Leaders pray for personal renewal, Gospel advance at Midwest summit
SPRINGFIELD, Ill. (BP) – Worship was warm on a morning when temperatures were in the single digits in Springfield. But most of the attenders at the Midwest Leadership Summit are used to cold weather – colder than this.
The session concluded the three-day event that drew 850 church leaders from 12 states to Illinois for the biennial conference.
South Dakota church planter Jeffrey Mueller ignited the crowd with his challenge drawn from four shifts his church made after a couple of years in existence – shifts in order that God might save the fledgling congregation, he said. Among them were disciplined prayer as a pastor and deeper connection to the Yankton community.
“We have to be part of the community and not a pocket community,” Mueller said. “Church planters all say we’re gonna be a different church, be part of the community. We said it, but we didn’t do it. Our outreach was only to get people to come hear me preach, and I wasn’t any good at preaching,” he said, drawing laughs.
“God said the command was to go to them, not for them to come to you.”
Restore Church in Yankton has started a second campus in nearby Crofton, Neb., and four ministry points. An indoor playground serving their financially challenged community, with a crisis pregnancy center in the basement below are located in a former church building.
Mueller and his wife returned to their small hometown after seminary to plant the church. “Our whole life, the community has cried out that there’s not enough free or affordable family fun. Most of the activities are drunken parties with the approval of the community.”
Restore Church responded with community connections that doubled as open doors for evangelism.
Mueller said his ministry changed when he took seriously this statement: The pastor should be well acquainted with the smell of the carpet in his office, not from being on his knees but from having his face on the floor before God.
A few moments later, Mueller was on his face on the platform at the Crowne Plaza in Springfield. “You might be one special shift away from discouragement to encouragement,” he said. Pastors and church leaders across the ballroom joined him in prayer with their faces on the carpet.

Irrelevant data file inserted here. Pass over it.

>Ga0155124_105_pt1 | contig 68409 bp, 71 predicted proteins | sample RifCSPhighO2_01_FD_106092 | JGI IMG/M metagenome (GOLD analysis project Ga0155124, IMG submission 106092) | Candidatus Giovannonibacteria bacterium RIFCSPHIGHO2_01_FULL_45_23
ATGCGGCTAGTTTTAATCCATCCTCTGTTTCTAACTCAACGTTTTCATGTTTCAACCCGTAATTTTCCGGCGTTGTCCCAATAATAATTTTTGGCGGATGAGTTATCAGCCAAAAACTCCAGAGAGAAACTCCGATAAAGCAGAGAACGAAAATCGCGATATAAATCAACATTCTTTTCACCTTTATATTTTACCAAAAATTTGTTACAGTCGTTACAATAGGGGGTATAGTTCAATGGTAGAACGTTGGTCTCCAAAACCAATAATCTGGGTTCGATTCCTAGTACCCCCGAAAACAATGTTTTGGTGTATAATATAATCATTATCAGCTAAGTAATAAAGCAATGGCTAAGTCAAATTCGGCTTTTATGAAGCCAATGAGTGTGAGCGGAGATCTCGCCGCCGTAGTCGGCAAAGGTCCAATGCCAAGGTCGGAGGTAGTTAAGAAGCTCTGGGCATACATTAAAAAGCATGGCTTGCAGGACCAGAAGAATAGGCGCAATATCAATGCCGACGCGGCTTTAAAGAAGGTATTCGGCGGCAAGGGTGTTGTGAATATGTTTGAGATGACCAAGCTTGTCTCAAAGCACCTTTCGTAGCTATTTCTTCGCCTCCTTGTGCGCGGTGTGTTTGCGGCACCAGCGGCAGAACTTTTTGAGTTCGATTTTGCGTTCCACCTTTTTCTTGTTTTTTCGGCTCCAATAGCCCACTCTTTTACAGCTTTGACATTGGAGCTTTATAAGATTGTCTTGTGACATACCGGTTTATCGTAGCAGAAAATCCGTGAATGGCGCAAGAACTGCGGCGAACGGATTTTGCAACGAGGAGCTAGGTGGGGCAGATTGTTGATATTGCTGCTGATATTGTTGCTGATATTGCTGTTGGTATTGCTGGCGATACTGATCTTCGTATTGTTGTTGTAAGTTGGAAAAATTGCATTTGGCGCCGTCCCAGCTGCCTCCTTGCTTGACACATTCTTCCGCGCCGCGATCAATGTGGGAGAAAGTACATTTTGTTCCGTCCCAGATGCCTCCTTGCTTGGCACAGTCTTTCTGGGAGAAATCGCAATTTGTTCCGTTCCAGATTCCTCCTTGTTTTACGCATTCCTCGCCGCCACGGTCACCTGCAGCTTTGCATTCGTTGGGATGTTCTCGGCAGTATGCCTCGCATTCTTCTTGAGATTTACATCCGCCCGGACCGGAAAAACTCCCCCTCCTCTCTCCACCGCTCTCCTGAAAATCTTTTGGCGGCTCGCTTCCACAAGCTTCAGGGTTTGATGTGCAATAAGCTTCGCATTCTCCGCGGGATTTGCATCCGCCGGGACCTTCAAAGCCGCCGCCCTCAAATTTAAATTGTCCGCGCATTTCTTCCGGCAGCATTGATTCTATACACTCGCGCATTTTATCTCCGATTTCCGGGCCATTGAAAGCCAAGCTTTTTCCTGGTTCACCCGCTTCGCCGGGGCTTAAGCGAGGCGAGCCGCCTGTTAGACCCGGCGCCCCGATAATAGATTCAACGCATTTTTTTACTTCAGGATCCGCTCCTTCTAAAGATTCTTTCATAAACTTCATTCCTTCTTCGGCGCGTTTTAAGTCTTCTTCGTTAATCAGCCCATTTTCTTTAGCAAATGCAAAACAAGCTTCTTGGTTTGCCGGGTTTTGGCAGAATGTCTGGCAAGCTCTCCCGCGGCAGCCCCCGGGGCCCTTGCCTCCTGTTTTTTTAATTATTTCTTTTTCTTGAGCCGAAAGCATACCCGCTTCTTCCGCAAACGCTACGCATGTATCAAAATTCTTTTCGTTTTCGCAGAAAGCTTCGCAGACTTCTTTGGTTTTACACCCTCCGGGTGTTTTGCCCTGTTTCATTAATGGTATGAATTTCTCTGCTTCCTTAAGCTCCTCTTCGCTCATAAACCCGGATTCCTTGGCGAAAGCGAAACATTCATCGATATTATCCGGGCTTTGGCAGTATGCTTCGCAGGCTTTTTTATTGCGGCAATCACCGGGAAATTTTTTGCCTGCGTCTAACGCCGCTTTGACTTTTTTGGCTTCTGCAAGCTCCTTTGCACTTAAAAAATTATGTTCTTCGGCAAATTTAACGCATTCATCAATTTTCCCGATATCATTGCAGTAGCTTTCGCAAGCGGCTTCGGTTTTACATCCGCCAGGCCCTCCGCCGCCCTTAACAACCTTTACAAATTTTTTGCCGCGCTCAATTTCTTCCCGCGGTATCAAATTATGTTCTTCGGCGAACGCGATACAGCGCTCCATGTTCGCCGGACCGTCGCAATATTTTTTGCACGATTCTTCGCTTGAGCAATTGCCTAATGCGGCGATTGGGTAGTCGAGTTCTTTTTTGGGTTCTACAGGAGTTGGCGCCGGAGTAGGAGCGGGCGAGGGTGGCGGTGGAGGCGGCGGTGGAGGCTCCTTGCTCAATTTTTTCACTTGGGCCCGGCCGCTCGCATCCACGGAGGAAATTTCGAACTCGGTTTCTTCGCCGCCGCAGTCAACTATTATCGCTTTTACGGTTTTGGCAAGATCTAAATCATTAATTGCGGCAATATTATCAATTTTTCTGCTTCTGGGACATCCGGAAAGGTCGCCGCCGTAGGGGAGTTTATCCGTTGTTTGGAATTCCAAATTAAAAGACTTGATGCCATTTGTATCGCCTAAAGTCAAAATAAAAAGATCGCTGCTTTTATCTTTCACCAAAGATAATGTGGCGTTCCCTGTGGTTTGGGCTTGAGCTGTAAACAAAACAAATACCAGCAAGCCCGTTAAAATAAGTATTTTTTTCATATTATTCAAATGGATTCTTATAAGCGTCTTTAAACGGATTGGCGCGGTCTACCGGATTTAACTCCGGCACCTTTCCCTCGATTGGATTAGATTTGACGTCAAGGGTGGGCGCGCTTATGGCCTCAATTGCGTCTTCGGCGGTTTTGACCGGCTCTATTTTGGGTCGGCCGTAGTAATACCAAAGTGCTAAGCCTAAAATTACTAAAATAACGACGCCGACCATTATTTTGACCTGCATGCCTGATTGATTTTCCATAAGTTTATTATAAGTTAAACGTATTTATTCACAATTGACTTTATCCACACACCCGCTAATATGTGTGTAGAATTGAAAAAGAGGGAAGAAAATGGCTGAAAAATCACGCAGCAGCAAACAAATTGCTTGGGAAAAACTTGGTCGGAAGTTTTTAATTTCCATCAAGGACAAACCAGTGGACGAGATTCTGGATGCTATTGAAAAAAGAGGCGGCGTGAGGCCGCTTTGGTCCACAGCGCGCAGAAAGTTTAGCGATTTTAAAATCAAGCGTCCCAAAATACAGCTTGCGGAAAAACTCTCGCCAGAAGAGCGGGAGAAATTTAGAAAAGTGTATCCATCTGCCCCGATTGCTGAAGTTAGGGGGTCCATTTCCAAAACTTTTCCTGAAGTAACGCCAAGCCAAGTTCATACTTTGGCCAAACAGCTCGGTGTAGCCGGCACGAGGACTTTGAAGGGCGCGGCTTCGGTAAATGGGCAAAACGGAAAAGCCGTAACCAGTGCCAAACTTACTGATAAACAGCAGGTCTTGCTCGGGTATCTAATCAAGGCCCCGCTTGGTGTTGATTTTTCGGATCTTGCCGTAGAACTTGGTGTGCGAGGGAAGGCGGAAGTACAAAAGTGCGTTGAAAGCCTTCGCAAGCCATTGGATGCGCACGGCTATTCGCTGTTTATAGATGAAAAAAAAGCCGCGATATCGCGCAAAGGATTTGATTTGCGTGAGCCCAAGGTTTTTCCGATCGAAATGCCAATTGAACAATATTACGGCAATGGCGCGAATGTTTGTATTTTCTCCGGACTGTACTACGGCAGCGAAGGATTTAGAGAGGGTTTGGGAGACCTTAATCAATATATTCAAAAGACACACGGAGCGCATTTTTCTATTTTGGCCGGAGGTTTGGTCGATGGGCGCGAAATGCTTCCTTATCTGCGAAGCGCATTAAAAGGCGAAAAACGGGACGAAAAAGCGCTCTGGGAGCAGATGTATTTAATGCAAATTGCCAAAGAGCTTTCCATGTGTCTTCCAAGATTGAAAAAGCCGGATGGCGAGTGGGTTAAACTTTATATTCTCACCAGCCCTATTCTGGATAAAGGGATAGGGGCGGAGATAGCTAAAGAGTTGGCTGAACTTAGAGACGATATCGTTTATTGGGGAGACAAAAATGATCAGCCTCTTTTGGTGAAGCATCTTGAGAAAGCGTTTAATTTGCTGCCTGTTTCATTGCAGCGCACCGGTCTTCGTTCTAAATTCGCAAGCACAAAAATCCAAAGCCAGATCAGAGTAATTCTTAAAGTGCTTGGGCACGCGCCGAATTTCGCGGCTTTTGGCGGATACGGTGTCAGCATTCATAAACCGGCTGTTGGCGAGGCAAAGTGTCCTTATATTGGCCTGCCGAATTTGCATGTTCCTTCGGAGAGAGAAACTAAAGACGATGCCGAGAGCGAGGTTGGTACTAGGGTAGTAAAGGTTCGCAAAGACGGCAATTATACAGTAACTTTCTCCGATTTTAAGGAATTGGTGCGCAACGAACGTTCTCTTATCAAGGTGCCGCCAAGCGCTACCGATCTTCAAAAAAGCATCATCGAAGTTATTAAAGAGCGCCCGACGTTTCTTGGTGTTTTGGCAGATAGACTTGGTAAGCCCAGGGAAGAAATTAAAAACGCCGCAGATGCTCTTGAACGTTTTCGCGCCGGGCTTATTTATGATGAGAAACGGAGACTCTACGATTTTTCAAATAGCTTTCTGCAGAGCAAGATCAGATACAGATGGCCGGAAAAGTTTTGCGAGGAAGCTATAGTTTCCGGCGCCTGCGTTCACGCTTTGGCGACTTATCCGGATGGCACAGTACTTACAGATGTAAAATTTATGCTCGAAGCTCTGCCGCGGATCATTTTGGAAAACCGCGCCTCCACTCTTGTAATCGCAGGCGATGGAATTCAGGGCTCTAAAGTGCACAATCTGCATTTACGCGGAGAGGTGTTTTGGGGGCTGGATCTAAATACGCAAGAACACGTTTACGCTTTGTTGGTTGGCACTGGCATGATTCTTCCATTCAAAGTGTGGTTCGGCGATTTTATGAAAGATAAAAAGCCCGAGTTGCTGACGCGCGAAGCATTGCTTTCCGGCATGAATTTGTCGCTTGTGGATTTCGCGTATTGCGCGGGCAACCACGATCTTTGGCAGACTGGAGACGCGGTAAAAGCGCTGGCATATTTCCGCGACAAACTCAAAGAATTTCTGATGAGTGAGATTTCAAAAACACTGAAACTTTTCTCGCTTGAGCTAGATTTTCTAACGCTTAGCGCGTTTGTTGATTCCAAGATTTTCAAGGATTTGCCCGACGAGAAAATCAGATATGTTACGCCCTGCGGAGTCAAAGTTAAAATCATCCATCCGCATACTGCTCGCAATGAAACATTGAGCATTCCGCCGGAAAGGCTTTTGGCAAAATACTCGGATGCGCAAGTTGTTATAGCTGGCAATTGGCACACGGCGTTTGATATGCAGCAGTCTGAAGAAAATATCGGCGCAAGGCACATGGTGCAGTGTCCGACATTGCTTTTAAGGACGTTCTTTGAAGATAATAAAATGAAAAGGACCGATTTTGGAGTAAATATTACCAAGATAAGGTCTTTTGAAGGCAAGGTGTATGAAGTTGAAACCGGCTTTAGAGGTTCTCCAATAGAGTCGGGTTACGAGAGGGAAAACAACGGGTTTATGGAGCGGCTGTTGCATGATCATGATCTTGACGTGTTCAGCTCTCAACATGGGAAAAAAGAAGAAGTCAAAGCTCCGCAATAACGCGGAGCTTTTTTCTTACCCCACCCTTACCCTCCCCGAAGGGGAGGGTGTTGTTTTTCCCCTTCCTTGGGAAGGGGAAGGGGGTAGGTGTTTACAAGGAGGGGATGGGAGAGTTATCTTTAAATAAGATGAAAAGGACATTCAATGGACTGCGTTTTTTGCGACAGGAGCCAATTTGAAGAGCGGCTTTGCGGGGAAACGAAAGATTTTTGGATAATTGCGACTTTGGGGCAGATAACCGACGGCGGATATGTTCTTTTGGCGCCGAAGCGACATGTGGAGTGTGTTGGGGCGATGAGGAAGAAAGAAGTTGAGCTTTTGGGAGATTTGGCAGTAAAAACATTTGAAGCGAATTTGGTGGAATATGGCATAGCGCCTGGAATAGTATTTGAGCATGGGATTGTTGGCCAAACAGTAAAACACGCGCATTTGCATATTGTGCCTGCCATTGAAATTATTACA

Willie McLaurin, vice president for Great Commission relations and mobilization for the SBC Executive Committee, brought an energetic message in the final plenary service. He focused on unity in the Southern Baptist Convention, drawing his message from Acts 1-2.
“We need to get on the same side of the rope and pull together,” McLaurin said after describing his childhood tug-of-war games.
He recited a list of differences among Southern Baptists, including theology, ethnicity and politics. “We don’t need to focus on a donkey or an elephant, we need to focus on the Lamb,” he said as the crowd applauded. “We have one enemy and he is already defeated!”
McLaurin delved briefly into the coming of Holy Spirit at Pentecost and its impact on the early church. Drawing comparisons to today’s church, he said, “Everyone wants a feeling, but what we need is the filling of the Holy Spirit. If we are filled there is a living, breathing Gospel urgency. We need to get busy getting people off the road to hell and on the way to heaven. …
“There is not one problem the church has that soul-winning cannot solve.”
McLaurin concluded, “Any way you slice it, we are Great Commission Baptists, because we are better together.”
The next Midwest Leadership Summit will likely be in 2024.
Providing medical care to Venezuela’s neglected leads to professions of faith
By IMB/Send Relief Staff
Venezuelan believer Zuleima de Rojas began an outreach after receiving medicine from Send Relief for a neglected community. This ministry has led to many in an assisted living facility coming to faith in Christ.
Rojas, Send Relief’s Critical Medicines Project coordinator, alongside Send Relief workers Alan and Gaudy Carlton, began reaching out to this community of elderly individuals and those with special needs after learning that none were receiving medicine, despite each patient having serious medical needs.
The team’s visits have become a monthly occurrence so that the doctors can provide care to patients in the facility and refill the medicine they need. While caring for and loving the people there, the Gospel has been shared, and many have come to Christ. Recently the group held an old-fashioned river baptism for some of those new believers.
One woman, Luz, could not be submerged because she has a prosthesis in her leg that is open to bacteria in the water. She also was in much pain and could not tolerate the strong current in the water. So the team baptized her by the river by pouring a bucket of water over her head.
After her baptism, Luz shared her testimony:
“When I found the Baptist church, I had my problems to find the medicines for me,” she said, “The church helped me to find my medicines, because in my country it is so hard to buy it. They are very expensive. The church helped me to find all, I repeat, all my medicines for the treatment I need.
“Since the moment the church first saw me, they haven’t failed me. Everything has been very beautiful and very good.
“Since I believe in Jesus, I have been studying the Bible, and then today I was baptized.
Everything was very pretty. In the beginning I was nervous, but thank God everything was great, and now I am feeling great.”
Luz was one of nine baptized that day.
“This year, our goal in working with the ministry of medicine is to reach out to more for baptism in June and make another effort and baptize again in December,” Carlton said. “Together as God’s team we can take more people to heaven!”